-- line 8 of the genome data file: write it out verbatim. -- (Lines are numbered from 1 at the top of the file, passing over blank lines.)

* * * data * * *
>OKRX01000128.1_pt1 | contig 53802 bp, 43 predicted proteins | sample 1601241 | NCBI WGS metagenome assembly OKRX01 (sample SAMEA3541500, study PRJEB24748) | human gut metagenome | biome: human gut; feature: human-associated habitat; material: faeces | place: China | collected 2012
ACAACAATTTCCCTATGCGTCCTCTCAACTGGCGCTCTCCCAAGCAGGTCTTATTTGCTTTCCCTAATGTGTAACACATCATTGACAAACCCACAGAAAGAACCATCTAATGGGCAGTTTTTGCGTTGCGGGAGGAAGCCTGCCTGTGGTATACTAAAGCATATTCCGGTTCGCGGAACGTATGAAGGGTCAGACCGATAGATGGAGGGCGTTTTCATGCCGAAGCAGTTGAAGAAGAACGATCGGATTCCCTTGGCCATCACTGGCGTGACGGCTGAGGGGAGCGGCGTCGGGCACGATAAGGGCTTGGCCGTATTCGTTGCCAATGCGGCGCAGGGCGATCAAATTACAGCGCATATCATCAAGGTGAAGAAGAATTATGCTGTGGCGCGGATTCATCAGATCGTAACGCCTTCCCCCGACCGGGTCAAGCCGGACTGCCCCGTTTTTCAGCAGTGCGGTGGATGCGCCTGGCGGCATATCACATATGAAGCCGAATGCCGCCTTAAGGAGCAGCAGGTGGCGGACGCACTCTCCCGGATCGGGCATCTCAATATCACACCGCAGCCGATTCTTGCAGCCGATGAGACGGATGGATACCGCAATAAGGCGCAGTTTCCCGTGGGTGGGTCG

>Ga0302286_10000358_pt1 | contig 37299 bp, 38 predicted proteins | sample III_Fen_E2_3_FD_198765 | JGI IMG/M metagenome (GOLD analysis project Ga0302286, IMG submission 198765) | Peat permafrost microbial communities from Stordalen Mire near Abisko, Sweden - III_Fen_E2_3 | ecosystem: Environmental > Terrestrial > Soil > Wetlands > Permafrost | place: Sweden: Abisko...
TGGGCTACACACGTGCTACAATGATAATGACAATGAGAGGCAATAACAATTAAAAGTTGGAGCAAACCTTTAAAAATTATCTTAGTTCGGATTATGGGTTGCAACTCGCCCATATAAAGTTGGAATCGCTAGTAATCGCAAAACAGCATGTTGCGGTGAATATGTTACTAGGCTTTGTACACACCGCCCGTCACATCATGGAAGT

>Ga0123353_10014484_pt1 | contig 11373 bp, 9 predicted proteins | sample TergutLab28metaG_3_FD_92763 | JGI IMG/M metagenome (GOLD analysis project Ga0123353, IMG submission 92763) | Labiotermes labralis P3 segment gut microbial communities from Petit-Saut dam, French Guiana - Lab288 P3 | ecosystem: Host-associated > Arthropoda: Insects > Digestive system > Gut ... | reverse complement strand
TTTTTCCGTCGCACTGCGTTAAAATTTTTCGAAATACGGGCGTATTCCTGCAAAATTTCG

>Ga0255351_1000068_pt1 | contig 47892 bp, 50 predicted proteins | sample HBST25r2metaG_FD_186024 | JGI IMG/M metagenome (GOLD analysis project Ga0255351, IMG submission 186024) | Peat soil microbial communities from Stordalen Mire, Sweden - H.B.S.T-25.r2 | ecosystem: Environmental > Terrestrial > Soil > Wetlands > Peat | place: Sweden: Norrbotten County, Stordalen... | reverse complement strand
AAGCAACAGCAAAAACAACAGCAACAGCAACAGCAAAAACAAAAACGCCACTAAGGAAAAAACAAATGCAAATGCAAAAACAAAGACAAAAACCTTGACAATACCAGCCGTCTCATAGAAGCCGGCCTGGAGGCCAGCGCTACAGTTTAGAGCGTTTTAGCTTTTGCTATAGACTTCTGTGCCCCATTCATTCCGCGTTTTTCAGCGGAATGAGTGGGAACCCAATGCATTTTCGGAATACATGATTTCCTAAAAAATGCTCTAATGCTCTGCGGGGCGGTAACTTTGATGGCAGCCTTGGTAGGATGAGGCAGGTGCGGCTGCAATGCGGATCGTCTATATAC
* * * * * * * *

AAGCAACAGCAAAAACAACAGCAACAGCAACAGCAAAAACAAAAACGCCACTAAGGAAAAAACAAATGCAAATGCAAAAACAAAGACAAAAACCTTGACAATACCAGCCGTCTCATAGAAGCCGGCCTGGAGGCCAGCGCTACAGTTTAGAGCGTTTTAGCTTTTGCTATAGACTTCTGTGCCCCATTCATTCCGCGTTTTTCAGCGGAATGAGTGGGAACCCAATGCATTTTCGGAATACATGATTTCCTAAAAAATGCTCTAATGCTCTGCGGGGCGGTAACTTTGATGGCAGCCTTGGTAGGATGAGGCAGGTGCGGCTGCAATGCGGATCGTCTATATAC